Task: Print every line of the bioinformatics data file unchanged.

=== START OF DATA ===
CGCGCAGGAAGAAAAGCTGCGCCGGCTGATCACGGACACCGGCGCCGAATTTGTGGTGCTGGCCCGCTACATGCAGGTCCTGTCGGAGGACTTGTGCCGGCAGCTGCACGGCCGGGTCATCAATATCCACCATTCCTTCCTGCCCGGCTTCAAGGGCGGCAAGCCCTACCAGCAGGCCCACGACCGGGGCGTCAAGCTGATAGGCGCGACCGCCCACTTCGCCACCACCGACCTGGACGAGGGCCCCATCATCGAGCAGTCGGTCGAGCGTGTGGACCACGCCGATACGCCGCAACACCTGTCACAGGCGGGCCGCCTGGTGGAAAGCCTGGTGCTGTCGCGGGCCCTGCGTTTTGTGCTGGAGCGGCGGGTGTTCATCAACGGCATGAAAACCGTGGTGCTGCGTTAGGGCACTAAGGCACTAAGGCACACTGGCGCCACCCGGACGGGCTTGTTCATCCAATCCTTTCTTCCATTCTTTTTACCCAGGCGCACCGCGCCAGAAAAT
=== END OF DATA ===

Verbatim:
CGCGCAGGAAGAAAAGCTGCGCCGGCTGATCACGGACACCGGCGCCGAATTTGTGGTGCTGGCCCGCTACATGCAGGTCCTGTCGGAGGACTTGTGCCGGCAGCTGCACGGCCGGGTCATCAATATCCACCATTCCTTCCTGCCCGGCTTCAAGGGCGGCAAGCCCTACCAGCAGGCCCACGACCGGGGCGTCAAGCTGATAGGCGCGACCGCCCACTTCGCCACCACCGACCTGGACGAGGGCCCCATCATCGAGCAGTCGGTCGAGCGTGTGGACCACGCCGATACGCCGCAACACCTGTCACAGGCGGGCCGCCTGGTGGAAAGCCTGGTGCTGTCGCGGGCCCTGCGTTTTGTGCTGGAGCGGCGGGTGTTCATCAACGGCATGAAAACCGTGGTGCTGCGTTAGGGCACTAAGGCACTAAGGCACACTGGCGCCACCCGGACGGGCTTGTTCATCCAATCCTTTCTTCCATTCTTTTTACCCAGGCGCACCGCGCCAGAAAAT